4. Do governments have a bigger role to play in ensuring our critical networks remain secure?

There should be urgency for addressing these potential dangers, as the more advanced and software-controlled critical infrastructure becomes, the more vulnerable it will be to attack, and the higher the impact – not just in terms of economic performance but in risk to human life.

However, a complication is that the computer management systems running the critical infrastructure are rarely checked with the rigour and regularity applied to physical components due to a lack of Government regulation. Partner networks and education and training all supporting an advanced security solutions play a critical role in protecting critical infrastructures, but Governments must importantly step up too.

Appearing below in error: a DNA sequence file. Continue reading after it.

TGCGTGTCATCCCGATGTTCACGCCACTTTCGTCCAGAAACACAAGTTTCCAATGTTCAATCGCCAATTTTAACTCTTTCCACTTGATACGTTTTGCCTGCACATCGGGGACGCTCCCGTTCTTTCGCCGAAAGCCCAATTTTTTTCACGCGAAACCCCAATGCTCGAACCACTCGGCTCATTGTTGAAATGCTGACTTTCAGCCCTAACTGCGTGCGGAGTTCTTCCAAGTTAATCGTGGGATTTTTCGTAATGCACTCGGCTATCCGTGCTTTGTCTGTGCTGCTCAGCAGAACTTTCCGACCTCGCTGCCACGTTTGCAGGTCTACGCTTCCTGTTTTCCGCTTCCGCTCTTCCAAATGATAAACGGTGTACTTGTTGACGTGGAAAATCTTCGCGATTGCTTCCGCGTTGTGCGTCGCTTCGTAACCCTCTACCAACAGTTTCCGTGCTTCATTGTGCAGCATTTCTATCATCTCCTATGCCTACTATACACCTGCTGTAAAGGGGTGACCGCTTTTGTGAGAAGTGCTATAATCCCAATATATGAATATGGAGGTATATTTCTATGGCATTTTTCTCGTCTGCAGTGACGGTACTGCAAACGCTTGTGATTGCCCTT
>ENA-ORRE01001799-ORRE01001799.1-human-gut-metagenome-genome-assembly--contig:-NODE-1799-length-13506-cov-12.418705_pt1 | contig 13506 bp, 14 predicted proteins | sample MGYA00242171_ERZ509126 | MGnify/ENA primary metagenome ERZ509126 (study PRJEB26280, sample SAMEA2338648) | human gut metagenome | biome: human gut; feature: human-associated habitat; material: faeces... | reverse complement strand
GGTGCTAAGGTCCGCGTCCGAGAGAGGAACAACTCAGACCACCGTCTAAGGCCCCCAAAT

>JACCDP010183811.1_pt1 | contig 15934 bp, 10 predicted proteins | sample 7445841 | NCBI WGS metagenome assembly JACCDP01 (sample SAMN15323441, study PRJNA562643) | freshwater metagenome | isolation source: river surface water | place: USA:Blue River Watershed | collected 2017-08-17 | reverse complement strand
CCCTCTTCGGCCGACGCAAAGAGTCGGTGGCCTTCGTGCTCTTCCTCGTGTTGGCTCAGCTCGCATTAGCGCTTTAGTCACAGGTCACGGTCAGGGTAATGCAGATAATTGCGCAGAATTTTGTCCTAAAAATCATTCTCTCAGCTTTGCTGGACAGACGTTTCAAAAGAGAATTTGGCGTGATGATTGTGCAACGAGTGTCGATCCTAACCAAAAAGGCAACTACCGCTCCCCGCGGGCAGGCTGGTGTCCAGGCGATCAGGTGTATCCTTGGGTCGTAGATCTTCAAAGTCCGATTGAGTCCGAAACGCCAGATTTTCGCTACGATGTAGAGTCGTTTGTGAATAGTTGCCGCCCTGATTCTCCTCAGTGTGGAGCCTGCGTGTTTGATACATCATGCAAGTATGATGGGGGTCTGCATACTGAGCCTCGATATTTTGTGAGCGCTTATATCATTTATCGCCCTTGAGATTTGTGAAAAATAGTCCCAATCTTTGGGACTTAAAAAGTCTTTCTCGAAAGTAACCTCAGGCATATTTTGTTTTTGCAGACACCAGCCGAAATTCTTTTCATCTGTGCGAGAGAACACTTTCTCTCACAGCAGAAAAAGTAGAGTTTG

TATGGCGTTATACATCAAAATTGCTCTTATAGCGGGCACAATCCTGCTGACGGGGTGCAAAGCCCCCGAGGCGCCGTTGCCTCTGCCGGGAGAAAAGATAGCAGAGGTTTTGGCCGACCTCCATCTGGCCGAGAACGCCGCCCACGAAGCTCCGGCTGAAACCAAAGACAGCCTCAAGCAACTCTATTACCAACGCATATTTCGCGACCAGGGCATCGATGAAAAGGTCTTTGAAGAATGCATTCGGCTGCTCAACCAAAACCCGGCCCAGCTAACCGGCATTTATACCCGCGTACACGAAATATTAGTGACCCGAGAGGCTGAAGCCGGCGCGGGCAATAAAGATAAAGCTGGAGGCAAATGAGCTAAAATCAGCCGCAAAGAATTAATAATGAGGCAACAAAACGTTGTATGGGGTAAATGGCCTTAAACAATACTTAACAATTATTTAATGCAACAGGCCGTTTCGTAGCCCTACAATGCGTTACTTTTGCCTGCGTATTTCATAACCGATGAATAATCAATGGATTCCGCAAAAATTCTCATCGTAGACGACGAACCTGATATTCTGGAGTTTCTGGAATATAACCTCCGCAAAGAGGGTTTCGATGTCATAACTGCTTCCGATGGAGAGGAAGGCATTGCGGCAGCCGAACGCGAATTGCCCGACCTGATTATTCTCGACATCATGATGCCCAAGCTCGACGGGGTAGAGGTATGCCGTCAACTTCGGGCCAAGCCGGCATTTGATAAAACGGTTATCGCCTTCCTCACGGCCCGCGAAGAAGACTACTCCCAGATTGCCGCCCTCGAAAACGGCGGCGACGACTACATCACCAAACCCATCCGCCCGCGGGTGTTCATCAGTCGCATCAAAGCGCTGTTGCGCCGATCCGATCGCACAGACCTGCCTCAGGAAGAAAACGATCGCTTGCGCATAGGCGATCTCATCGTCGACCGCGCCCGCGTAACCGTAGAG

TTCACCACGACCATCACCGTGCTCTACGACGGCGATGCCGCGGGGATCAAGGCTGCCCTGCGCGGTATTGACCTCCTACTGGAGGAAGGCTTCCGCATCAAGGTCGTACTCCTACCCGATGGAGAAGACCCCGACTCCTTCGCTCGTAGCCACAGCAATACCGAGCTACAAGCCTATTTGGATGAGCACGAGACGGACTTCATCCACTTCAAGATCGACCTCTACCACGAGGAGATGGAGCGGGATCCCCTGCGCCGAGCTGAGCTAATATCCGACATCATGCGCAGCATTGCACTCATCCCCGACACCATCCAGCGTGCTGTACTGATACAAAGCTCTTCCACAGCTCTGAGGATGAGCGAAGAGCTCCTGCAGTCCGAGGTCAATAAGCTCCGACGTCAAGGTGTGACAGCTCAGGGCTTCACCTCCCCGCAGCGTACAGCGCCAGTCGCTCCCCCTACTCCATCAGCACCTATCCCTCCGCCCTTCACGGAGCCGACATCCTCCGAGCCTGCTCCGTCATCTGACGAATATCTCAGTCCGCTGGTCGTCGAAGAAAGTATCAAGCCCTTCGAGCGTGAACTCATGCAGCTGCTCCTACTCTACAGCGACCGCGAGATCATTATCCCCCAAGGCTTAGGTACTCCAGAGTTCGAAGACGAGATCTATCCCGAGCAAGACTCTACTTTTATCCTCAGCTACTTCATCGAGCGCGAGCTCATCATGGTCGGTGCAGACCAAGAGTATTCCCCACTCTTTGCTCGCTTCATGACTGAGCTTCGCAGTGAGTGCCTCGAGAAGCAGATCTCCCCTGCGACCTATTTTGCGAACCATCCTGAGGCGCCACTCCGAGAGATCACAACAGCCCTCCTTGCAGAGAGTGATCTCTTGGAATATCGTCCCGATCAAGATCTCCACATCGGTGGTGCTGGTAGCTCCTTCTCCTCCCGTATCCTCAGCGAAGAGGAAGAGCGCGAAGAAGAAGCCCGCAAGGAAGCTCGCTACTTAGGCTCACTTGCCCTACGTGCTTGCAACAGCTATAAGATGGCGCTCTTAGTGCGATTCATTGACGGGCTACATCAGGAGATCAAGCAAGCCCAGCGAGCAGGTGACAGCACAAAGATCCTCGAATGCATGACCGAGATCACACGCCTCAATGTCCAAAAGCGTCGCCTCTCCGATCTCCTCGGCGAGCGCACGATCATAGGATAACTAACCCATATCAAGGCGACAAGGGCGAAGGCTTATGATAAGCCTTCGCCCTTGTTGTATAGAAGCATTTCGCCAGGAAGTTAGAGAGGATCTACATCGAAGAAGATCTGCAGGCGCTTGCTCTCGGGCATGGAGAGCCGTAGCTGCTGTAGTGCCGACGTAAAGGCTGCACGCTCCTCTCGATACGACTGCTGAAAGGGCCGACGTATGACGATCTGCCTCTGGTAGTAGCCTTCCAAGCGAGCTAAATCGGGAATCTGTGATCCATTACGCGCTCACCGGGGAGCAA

Critical infrastructure is about national security; about global security and the global economy, and Governments should play the leading role. They need to introduce regulation for the cyber-systems that manage critical infrastructures.

5. What can traditional businesses learn from the issues facing critical infrastructure operators?

There are positive examples of critical infrastructure specifics that may be adopted by traditional businesses right away. These include:

Observability mode: Security solutions are deployed extremely carefully in critical industrial environments. Solutions should be able to monitor activity and detect threats, but leave the decision to block an attack to the operator. Industrial systems rely upon customised software, so even the potential conflict between a security solution and, for instance, operations of a railway system, cannot be allowed. For a typical IT infrastructure, this provides us with a good example of the careful deployment of a new feature – such as application control. Run it in the background, collect all of the stats, analyse and refine, and only then – roll out full functionality.